Short verdict: It is a good old school RGP improved by some of today’s standards and I would rate it 8/10
- Great character/skill system with many options
- Highly motivating due to tough enemies and frequent level ups
- Great feeling of getting stronger over time (enemies don’t level up)
- Lots of different items to loot
- Long playtime (at least 60 hours)
- Comfortable automap
- Fights can be really hard in early game (and depend on luck because of critical hit chances on crucial characters/enemies)
- No group formation (but other crowd control possibilities)
- No respawning enemies means no grinding possible
- At a certain point (near the end) the fights get too easy and repetitive
- Much backtracking
- Much higher reward for quests (xp) and boss fights (loot) compared to regular fights
- 2 passive companions kind of expand the party to 6 characters
- Graphics are mediocre but good enough to enjoy the game
- Unclear dead ends because some locations/characters/items are available but can’t be used because you don't have the needed characters in your party
- Quest progress might get blocked by having no room for a needed companion
- Still some bugs (huge lags while moving is the only problem that happens a lot)
- You can't scroll the minimap
Think of a mixture of Legend of Grimrock and Wizardry8 (there might be better comparisons but those games come to my mind).
At first glance it looks like another LoG because of the tile based movement. But combat rather feels like Wizardry 8 since it is fully turn based so no moving/strafing around and wild clicking like in LoG.
What is really different and could be seen as flaw is that it doesn't use any group formation. I really had to get used to this as I clearly expected to be able to place my weak characters in the back so that they won't get hit but in fact the whole group (and also a certain amount of enemies can) share 1 tile. But the game uses other features to circumvent this "flaw". Every character can easily (1 skill point) learn a skill that if he uses it for attacking lets the enemy counterattack this character the next round. So you have to use this special attack for your fighter/high defense/hitpoints characters to draw the attacks of enemies away from your mages/rangers. The problem with this is that you often face more than 1 (or 2) enemies at a time, some enemies are simply immune to that kind of taunt and strong enemies also often use group attacks that harm every member so even when using that skill the weak characters die/fall unconscious more often than your "front" warriors which really can be annoying. Falling unconscious only means losing the experience points from any enemies that are killed during that state while dead characters can only be revived with high level skills or in town. The fighting in general can be very tough. You often stumble over enemies that easily wipe your party. But this also is one of the best parts of that game - at least for me. It is highly motivating to encounter enemies you can't defeat yet but knowing that you will defeat them when you come back later. I love RPGs that handle it this way. Another thing I like is that enemies don't respawn. When you clear an area it stays cleared.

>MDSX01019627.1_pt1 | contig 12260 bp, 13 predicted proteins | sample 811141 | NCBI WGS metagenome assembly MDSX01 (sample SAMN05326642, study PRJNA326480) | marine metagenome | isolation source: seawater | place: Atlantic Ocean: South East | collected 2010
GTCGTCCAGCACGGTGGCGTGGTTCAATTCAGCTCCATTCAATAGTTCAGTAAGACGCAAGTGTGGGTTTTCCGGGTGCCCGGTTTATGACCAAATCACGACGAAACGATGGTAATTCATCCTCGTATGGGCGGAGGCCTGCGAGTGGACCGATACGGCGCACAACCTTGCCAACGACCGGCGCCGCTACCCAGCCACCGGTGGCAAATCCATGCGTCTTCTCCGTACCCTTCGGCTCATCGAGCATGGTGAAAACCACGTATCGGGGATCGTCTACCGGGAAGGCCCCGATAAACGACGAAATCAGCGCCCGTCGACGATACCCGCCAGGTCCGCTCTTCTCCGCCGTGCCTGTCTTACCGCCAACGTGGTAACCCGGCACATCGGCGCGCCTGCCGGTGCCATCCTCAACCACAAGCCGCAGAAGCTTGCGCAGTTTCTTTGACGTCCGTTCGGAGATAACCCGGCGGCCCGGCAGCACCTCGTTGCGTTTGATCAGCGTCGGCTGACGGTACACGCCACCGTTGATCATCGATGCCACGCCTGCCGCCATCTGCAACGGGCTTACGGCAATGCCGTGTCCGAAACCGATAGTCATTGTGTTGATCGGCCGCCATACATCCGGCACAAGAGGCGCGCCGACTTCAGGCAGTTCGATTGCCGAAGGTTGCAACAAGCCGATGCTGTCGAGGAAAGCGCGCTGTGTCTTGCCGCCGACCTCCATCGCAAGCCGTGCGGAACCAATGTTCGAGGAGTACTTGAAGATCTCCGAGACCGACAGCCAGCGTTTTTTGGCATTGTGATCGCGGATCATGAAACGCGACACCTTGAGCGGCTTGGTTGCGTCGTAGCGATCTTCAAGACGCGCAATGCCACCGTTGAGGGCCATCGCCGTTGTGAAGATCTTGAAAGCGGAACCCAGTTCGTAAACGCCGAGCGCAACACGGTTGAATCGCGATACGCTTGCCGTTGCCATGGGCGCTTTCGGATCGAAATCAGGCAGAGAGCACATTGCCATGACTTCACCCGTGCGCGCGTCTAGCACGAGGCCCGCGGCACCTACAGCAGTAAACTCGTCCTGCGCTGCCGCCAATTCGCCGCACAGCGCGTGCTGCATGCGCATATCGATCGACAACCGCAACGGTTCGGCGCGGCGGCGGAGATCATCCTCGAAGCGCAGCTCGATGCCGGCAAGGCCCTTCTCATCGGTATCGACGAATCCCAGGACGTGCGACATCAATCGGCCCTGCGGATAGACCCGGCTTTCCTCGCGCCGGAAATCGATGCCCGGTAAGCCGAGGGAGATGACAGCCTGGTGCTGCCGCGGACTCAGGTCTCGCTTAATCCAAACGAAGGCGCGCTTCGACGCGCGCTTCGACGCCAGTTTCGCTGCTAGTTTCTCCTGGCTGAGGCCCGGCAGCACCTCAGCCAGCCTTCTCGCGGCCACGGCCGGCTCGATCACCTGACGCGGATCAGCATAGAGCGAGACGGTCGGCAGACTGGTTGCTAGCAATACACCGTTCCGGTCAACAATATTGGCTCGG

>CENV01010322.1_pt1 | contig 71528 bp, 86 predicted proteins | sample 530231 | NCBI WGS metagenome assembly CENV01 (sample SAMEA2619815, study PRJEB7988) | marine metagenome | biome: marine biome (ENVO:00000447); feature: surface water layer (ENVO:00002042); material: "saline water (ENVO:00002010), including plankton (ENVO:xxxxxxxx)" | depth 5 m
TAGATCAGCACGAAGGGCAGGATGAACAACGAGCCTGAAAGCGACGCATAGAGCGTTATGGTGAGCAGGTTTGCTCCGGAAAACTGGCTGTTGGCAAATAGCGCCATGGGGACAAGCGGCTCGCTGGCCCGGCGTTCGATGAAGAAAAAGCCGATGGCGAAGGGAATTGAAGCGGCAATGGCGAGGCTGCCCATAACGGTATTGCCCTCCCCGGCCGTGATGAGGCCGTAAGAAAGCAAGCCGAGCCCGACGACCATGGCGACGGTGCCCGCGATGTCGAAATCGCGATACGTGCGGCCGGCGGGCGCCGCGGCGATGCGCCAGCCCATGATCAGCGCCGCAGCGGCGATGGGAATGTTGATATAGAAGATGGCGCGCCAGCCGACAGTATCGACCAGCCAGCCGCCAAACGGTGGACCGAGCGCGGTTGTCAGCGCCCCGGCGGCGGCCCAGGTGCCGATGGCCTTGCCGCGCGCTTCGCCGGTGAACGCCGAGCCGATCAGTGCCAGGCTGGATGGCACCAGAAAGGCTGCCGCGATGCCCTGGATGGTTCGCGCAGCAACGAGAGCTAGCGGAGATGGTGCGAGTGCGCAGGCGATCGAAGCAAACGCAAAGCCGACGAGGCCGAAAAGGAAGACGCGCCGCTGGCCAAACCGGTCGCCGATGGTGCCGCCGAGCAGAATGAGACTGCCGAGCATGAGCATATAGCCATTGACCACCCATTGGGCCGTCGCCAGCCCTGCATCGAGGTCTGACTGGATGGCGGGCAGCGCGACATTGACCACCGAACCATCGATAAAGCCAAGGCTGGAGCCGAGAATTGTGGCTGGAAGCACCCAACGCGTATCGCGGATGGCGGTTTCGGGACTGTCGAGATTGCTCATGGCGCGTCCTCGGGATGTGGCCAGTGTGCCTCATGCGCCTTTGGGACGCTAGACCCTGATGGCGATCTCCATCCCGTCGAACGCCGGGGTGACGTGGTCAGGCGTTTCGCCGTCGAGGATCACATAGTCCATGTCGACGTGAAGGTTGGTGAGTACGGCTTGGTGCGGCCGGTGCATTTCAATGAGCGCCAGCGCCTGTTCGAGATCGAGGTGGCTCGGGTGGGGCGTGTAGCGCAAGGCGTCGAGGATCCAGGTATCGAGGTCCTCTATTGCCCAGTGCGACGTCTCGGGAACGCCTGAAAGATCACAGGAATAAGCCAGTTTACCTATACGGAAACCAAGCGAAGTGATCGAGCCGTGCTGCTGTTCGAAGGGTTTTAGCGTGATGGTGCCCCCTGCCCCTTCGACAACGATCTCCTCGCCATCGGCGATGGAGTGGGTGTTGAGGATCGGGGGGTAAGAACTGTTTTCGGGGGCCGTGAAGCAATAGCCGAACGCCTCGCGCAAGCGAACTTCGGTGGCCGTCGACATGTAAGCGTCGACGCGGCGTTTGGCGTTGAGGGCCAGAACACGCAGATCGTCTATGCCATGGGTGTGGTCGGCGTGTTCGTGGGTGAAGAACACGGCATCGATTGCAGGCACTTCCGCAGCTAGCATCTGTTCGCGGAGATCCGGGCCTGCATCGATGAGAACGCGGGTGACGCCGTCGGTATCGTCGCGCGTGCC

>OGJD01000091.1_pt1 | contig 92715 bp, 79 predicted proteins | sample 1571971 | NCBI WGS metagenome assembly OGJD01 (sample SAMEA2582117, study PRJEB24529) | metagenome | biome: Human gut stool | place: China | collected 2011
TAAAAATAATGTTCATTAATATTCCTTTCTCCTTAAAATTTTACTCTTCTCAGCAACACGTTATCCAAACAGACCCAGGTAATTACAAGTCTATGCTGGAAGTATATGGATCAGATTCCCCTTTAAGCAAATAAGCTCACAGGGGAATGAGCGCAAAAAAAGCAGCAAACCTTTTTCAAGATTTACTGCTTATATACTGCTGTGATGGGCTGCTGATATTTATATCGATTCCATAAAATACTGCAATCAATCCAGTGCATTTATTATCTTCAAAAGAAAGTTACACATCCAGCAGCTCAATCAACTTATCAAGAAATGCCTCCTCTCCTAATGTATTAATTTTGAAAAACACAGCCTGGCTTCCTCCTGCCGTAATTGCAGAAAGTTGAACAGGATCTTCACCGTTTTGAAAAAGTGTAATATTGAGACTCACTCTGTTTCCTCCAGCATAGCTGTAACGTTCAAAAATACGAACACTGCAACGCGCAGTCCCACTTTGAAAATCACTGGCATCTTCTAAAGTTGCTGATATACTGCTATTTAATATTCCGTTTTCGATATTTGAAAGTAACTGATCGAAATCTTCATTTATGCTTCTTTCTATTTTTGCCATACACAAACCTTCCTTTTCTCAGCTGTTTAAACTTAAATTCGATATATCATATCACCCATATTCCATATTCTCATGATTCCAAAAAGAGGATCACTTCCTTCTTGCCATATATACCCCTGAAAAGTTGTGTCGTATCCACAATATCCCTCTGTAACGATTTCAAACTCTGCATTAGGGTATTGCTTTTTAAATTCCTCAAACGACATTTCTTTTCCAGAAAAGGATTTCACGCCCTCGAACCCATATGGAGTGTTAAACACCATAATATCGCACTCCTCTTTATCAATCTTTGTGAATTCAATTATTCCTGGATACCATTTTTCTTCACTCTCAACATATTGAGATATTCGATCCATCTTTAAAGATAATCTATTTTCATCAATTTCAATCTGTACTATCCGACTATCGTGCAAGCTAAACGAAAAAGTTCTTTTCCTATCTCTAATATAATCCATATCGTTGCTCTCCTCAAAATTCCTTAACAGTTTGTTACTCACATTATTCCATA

Although I think that the fights are tougher than e.g. in LoG, the game is quite forgiving since you can easily quicksave/reload (not during fight though). Also it is much more convenient to play thanks to the excellent automap. The story of the game is mediocre I think and also there are no great characters that kept me engaged. But what keeps me motivated is the constant feel of reward because you level up quite often and always get attribute and skill points to distribute. Once you reach a new skill level (novice, expert, master, grand master) you need to find the correct trainer so that you can finally unlock the benefit of that skill rank. So the game always keeps you going (something e.g. Wasteland 2 lacks of). What greatly adds to the motivation is an item system comparable with diablo. So there are tons of items to find that always are a little better than the one you already own. There are green items with 1 magic attribute, blue with 2 and yellow (relics) that get up to 4 attributes but need to gain experience first. Those also don't need to be repaired - correct, items get worn over time and need to be repaired to restore their full potential. But this happens quite slowly and most of the time you found better gear already before you have to repair the old one.